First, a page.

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Sun temple of Ramesses II Sun temple of Ramesses II
image © 2004

The temple is dedicated to the deities Re-HarakhtyWho is this deity?, AmunWho is this deity?, PtahWho is this deity? and Ramesses II himself. Four huge seated colossiWhat does it mean? of Ramesses II dominate the massive façade which imitates the shape of a pylon in its inclination (see Image 1). The façade is about 30 meters (100 ft) in height and 35 (115 ft) meters in width. The height of a seated colossus is about 20 meters (66 ft).

Image 1

Statues of Ramesses' family members are between and around his legs including his mother, his wife Nefertari and his son, prince Amenherkhepshef. The royal cartoucheWhat does it mean? that bears the name of Ramesses is inscribed on the chest and arms of the colossi. Ramesses is sculptured wearing the double crown with the uraeusWhat does it mean? on his forehand and his hands put on his legs.

Not all the colossi are in a good preserved state. The second one from the left-hand side is damaged from chest and his headdress is lying on ground, while the fourth one had lost its chin and the uraeus figure.

Above the doorway in a recess, is the sculpted statue of the falcon-headed god Re-Harakhty. On his both sides there are sunken reliefs showing Ramesses II presenting the small figures of MaatWho is this deity? to him. The upper edge of the façade is adorned with baboon figures.
The 7-meter doorway of the temple lead to a small corridor and to the central hall.

The Central Hall:

Image 2

The hall is lined with two rows of four statues of Ramesses in the Osiride-form, dividing the hall in three aisles (See Image 2, Lithograph 2). The four statues to left-hand side wear the crown of Upper Egypt, while those on the right-hand wear the double crown.

The reliefs of this hall are very lavish. In a relief, Ramesses is shown slaying the NubianWhat does it mean? captives before Amun-ReWho is this deity? and Libyan captives before Re-Harakhty. The northern wall bears the reliefs of his greatest battle against Kadesh and the HittitesWhat does it mean?. The battle is pictured in its detailed phases including the relaxing features of soldiers in encampments before heading the battlefield.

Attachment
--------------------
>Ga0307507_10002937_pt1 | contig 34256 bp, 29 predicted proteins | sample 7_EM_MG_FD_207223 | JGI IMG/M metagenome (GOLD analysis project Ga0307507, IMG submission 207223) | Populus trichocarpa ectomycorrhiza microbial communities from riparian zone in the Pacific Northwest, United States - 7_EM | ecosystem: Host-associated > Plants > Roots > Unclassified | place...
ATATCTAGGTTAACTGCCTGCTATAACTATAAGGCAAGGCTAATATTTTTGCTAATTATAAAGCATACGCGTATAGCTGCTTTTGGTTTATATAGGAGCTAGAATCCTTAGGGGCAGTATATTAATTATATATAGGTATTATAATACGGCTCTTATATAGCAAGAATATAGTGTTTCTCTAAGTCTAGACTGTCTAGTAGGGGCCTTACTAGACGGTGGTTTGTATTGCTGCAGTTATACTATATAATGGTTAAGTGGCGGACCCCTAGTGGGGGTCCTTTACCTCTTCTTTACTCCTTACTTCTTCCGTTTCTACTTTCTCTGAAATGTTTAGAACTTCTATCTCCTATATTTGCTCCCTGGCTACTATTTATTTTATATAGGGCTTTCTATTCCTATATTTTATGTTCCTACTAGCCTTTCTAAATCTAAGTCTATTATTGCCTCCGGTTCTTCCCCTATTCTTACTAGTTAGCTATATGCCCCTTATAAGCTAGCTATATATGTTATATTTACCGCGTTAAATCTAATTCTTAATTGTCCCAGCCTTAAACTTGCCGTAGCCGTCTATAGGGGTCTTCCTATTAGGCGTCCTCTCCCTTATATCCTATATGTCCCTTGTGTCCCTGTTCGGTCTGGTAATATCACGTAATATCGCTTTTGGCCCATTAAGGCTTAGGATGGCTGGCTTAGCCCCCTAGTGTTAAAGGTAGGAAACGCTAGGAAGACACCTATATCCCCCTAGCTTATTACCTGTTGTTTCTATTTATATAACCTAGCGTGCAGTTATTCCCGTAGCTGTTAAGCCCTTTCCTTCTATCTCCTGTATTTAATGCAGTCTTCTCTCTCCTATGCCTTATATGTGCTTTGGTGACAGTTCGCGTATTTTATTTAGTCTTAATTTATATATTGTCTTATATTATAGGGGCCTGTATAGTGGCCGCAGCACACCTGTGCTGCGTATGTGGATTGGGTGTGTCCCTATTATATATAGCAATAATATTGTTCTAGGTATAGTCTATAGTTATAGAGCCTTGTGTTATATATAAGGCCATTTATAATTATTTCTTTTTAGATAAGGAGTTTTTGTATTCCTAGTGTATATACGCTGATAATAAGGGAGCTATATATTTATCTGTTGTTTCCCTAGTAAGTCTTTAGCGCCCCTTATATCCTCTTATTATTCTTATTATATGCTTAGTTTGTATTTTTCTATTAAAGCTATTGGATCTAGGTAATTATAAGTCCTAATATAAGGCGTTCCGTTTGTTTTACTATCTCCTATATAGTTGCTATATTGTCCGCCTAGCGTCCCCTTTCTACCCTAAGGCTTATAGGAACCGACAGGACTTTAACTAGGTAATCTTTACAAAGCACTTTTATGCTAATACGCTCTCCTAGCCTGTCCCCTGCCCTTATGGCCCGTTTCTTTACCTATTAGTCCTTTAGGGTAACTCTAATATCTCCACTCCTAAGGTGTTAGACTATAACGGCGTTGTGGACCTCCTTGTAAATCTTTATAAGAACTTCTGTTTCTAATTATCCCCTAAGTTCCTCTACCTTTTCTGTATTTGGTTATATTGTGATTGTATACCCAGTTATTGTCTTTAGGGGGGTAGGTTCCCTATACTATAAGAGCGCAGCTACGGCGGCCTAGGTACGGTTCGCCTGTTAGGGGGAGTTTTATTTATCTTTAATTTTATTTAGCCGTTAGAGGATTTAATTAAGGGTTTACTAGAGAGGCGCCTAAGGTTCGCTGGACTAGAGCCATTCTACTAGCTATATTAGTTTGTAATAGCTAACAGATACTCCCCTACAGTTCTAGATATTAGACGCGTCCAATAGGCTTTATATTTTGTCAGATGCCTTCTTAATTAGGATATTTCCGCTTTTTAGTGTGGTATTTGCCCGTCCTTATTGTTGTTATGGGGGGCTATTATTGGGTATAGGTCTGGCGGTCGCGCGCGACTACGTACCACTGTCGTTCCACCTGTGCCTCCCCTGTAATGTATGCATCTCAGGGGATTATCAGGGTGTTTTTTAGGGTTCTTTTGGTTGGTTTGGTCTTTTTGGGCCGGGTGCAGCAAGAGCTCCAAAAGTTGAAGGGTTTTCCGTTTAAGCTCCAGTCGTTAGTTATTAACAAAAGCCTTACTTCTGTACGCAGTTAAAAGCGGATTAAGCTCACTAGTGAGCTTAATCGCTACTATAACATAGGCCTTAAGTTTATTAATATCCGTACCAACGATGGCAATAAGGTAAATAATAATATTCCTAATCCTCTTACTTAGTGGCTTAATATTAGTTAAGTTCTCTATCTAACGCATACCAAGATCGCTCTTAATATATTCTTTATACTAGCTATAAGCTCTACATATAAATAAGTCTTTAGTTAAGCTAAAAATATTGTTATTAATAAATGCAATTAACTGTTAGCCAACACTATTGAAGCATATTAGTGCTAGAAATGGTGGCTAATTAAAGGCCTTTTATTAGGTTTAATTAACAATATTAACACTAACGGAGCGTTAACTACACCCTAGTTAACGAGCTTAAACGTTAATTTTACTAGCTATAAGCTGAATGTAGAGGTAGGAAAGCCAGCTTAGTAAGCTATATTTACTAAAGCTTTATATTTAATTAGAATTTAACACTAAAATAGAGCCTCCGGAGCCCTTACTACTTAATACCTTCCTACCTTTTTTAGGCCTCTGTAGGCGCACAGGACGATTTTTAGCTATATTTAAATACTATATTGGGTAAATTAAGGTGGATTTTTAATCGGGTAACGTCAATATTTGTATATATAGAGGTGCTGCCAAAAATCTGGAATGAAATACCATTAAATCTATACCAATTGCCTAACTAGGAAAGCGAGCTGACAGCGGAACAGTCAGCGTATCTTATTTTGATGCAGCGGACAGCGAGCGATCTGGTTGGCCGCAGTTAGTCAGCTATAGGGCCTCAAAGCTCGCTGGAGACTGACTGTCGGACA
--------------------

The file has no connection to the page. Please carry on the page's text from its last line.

In another reliefs in the back wall (western wall) Ramesses is shown presenting Nubian captives to Amun-Re, MutWho is this deity? and to himself as god. He is also shown presenting Hittite captives to Re-Harakhty and again to the figure of himself.

The Second Hall:
It is supported by 4 square columns. Reliefs here show the king with his wife, Nefertari, making offerings once before the sacred barqueWhat does it mean? of Amun-Re and another time before the sacred barque of Re-Harakhty. This hall is followed by a small antechamberWhat does it mean? then the sanctuary.

Image 3

The sanctuary:
The sanctuary has 3 chapels with the central one including the statues of honored deities of the temple: Ptah, Re-Harakhty, Amun-Re and Ramesses II himself. The sunrays illuminate the statues twice a year. (See Image 3, Lithograph 3)

Eight storerooms are connected to the central hall, which are allocated for the storage of treasures. Walls here show crude reliefs that are mostly of religious nature.

Lithograph 1
Lithograph 2
Lithograph 3

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